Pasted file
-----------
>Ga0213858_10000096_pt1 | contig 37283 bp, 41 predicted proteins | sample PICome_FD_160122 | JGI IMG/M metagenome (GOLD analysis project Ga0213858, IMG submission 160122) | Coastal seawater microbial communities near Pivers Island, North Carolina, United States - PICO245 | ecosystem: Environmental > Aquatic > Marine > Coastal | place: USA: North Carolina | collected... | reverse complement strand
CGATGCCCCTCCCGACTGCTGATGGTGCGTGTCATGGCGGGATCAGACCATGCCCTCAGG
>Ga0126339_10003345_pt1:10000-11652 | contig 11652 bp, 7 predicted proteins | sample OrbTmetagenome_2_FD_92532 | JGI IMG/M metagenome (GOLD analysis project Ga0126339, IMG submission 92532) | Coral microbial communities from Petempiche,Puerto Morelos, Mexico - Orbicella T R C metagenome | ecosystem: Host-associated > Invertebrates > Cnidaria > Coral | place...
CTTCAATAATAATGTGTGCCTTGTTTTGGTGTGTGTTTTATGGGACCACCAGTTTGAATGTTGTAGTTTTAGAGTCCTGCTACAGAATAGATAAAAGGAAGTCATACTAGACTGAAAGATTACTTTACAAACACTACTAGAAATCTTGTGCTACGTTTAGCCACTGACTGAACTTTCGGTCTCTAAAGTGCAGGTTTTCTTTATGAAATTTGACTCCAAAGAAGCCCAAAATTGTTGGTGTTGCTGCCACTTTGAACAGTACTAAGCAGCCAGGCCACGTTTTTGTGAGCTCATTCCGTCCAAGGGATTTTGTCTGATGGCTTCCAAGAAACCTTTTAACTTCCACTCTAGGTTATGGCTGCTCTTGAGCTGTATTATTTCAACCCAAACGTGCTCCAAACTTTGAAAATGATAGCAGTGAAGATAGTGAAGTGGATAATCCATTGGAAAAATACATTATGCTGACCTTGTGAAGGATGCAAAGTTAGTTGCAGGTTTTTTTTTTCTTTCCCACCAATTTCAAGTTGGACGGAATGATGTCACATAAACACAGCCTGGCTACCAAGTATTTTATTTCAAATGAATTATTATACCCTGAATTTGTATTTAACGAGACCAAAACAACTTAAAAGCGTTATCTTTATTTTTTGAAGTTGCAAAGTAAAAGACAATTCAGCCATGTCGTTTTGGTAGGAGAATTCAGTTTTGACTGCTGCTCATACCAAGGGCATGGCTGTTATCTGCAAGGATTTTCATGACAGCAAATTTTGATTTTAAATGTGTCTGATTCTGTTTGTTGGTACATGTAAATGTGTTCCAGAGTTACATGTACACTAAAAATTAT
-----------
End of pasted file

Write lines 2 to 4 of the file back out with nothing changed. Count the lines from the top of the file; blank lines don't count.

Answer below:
CGATGCCCCTCCCGACTGCTGATGGTGCGTGTCATGGCGGGATCAGACCATGCCCTCAGG
>Ga0126339_10003345_pt1:10000-11652 | contig 11652 bp, 7 predicted proteins | sample OrbTmetagenome_2_FD_92532 | JGI IMG/M metagenome (GOLD analysis project Ga0126339, IMG submission 92532) | Coral microbial communities from Petempiche,Puerto Morelos, Mexico - Orbicella T R C metagenome | ecosystem: Host-associated > Invertebrates > Cnidaria > Coral | place...
CTTCAATAATAATGTGTGCCTTGTTTTGGTGTGTGTTTTATGGGACCACCAGTTTGAATGTTGTAGTTTTAGAGTCCTGCTACAGAATAGATAAAAGGAAGTCATACTAGACTGAAAGATTACTTTACAAACACTACTAGAAATCTTGTGCTACGTTTAGCCACTGACTGAACTTTCGGTCTCTAAAGTGCAGGTTTTCTTTATGAAATTTGACTCCAAAGAAGCCCAAAATTGTTGGTGTTGCTGCCACTTTGAACAGTACTAAGCAGCCAGGCCACGTTTTTGTGAGCTCATTCCGTCCAAGGGATTTTGTCTGATGGCTTCCAAGAAACCTTTTAACTTCCACTCTAGGTTATGGCTGCTCTTGAGCTGTATTATTTCAACCCAAACGTGCTCCAAACTTTGAAAATGATAGCAGTGAAGATAGTGAAGTGGATAATCCATTGGAAAAATACATTATGCTGACCTTGTGAAGGATGCAAAGTTAGTTGCAGGTTTTTTTTTTCTTTCCCACCAATTTCAAGTTGGACGGAATGATGTCACATAAACACAGCCTGGCTACCAAGTATTTTATTTCAAATGAATTATTATACCCTGAATTTGTATTTAACGAGACCAAAACAACTTAAAAGCGTTATCTTTATTTTTTGAAGTTGCAAAGTAAAAGACAATTCAGCCATGTCGTTTTGGTAGGAGAATTCAGTTTTGACTGCTGCTCATACCAAGGGCATGGCTGTTATCTGCAAGGATTTTCATGACAGCAAATTTTGATTTTAAATGTGTCTGATTCTGTTTGTTGGTACATGTAAATGTGTTCCAGAGTTACATGTACACTAAAAATTAT